The introduction process is also a good time to confirm just how much time you really have to spend with them. This reinforces your respect for their time.

Now, it’s conversation time, so go ahead and get started on your questions. Remember, though, that this is really not a formal Q&A session, but a conversation.

Conversations, as a rule, tend not to be linear.

Just because you have questions put out there doesn’t mean things are going to happen in the order that you’ve laid out. Go with the flow, but of course, you can redirect as needed. You may not get all your questions answered, but you’ll make it work.

Keep tabs on the time, and wrap up the conversation about five minutes before it’s time to go, and segue out of the conversation with something like “Well, we’re about five minutes away from our finish time.

I have just one last question.” Or if you don’t have any more questions, open the door for the other person to ask any questions they might have for you before you leave.

Once you’ve finished the conversation and have headed back home, or back to the office, follow up the conversation with an email or some other correspondence as promptly as possible. This is key to having those long-term relationship benefits.

Avenues to Conduct the Conversation 

There are four main avenues to conducting an informational conversation:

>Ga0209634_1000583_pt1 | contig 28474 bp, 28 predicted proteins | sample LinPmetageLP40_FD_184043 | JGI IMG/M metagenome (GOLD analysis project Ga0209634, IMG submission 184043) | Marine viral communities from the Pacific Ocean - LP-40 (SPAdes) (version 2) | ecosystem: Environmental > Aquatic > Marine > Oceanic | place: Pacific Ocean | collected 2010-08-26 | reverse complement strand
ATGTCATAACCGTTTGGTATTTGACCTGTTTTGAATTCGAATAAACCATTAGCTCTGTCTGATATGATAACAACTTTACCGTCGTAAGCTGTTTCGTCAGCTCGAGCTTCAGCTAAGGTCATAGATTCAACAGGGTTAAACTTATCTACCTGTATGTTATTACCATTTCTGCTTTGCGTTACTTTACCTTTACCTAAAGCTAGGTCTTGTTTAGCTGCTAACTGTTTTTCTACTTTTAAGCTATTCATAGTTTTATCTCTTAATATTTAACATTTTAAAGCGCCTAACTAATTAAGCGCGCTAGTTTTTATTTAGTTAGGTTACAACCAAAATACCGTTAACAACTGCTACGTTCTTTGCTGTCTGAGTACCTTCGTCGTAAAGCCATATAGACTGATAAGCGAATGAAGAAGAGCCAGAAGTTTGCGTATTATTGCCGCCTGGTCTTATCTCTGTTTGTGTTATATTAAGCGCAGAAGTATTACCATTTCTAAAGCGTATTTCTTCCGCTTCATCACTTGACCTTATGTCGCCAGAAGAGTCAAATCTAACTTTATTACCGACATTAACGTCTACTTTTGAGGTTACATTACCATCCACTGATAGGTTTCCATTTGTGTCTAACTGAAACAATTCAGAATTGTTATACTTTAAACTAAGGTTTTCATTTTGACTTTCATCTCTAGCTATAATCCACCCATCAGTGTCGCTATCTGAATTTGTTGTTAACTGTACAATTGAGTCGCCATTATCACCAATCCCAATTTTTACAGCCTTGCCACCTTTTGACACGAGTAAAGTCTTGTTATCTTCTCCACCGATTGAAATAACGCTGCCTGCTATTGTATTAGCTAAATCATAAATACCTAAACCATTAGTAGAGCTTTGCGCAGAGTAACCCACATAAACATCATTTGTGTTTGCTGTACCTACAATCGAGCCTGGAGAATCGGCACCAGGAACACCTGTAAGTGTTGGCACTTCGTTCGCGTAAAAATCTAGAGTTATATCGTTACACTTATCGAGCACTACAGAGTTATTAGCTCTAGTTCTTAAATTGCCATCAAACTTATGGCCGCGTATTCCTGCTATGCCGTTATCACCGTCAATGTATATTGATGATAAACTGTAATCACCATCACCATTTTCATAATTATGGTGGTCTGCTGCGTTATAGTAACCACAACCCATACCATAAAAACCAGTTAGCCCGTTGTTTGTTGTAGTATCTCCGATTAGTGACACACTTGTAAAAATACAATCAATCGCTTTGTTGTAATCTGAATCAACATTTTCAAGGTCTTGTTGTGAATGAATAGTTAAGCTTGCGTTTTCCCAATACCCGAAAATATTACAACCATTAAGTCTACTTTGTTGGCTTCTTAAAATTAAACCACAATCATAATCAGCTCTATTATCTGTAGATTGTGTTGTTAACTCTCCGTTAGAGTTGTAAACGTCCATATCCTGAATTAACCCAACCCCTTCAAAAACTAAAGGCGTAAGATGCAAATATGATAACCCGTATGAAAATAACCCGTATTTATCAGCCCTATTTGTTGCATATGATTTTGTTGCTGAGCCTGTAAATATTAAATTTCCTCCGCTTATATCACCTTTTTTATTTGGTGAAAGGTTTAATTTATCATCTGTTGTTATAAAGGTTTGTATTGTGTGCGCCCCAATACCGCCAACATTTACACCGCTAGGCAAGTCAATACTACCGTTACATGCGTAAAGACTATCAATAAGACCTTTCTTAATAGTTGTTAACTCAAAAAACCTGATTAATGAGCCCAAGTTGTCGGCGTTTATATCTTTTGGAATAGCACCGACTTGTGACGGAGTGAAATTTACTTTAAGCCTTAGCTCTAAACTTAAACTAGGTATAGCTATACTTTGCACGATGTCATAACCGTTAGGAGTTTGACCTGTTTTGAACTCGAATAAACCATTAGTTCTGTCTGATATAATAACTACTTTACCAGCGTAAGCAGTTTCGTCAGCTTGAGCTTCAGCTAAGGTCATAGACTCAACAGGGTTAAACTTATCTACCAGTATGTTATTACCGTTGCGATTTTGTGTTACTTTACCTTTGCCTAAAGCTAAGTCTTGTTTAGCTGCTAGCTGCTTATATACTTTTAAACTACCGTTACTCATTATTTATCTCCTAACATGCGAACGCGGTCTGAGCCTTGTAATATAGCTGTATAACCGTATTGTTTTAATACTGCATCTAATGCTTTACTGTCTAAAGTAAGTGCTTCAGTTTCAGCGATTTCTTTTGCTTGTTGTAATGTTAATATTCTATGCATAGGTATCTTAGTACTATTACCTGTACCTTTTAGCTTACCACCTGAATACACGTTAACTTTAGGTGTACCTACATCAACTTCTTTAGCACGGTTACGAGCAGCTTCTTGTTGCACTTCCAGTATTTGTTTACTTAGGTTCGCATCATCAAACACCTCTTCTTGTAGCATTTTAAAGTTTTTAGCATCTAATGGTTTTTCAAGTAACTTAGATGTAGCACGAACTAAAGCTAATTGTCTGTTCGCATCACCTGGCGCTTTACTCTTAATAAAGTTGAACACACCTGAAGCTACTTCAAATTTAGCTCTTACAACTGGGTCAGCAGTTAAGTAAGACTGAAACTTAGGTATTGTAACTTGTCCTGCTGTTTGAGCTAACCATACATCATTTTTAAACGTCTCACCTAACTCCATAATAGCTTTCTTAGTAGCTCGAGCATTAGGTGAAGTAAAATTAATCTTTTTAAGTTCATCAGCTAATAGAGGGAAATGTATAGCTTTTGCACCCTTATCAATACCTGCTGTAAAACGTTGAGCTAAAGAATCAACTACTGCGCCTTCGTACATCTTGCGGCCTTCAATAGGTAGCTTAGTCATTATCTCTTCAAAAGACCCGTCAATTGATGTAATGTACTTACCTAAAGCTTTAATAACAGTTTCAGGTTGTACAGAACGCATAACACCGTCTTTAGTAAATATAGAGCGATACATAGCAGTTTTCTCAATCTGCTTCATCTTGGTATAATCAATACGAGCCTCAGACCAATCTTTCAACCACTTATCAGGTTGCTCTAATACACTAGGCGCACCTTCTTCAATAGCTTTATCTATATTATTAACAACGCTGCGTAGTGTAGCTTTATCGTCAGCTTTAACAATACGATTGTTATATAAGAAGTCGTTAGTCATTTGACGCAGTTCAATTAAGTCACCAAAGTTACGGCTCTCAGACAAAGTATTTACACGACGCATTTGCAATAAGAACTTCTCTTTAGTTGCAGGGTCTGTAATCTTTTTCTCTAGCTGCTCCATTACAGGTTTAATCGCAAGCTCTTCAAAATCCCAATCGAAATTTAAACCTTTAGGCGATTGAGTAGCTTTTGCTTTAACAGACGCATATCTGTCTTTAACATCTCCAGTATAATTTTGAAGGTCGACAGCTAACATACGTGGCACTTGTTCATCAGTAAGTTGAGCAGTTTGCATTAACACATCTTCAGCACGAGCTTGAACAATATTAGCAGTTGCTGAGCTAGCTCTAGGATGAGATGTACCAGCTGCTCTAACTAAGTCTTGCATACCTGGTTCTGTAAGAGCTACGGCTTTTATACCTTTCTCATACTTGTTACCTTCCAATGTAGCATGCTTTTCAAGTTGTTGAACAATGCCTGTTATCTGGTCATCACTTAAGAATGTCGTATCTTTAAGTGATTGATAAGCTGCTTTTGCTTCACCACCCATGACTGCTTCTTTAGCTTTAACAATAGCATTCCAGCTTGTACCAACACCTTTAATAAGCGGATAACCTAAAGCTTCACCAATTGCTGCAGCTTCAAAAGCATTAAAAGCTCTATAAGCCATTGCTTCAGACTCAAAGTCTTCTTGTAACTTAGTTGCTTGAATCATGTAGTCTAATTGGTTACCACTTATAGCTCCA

1. In person: this is truly the most ideal way to do it. Even if you have a business-lunch arrangement, asking questions in person lends a face to the person that’s agreed to talk with you and answer questions.
  2. Virtually: If you can’t get together in person for some reason, suggest a virtual path, such as Google or Skype. You’re still able to see their faces via a webcam.
  3. Over the phone: this is the most standard way conversations such as this take place. The person who’s answering your questions will simply carve time out of their day to talk with you.
  4. Email/Surveys: This is a good avenue to take if you can’t talk in person or you simply want to get as many opinions as possible before making a decision. 

But regardless of which path you take, be prepared to be flexible based on the other person’s time and comfort. If you want to chat via Skype, but they’re skittish about that kind of thing and would rather chat on the regular phone, respect that. 

You Have Reached Your Destination 

Let’s recap the four points of conducting an informational conversation: 

  • Identifying key elements and best practices as they relate to the conversation
  • Taking advantage of the long-term benefits: see the impact of these conversations throughout the interview process.
  • Learning to structure and facilitate a conversation: know the general flow that needs to take place, or the flow you could use, as there are truly no cookie cutter conversations.
  • Create a personalized list of questions: what questions and answers do you want to create or know in order to complete your informational conversation, and get the most out of the time you’ve spent with the person you’ve contacted. 

Not only will learning to conduct informational conversations help you build your brand, they will keep on building your confidence and communication skills as well.

Want more help with your journey?

  1. Actuarial Community: Feeling alone on your journey? Become a part of the Actuarial Journey Community!
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Let us know in the comments below – Which one of these principles do you think would be the best for you to focus on for the next month?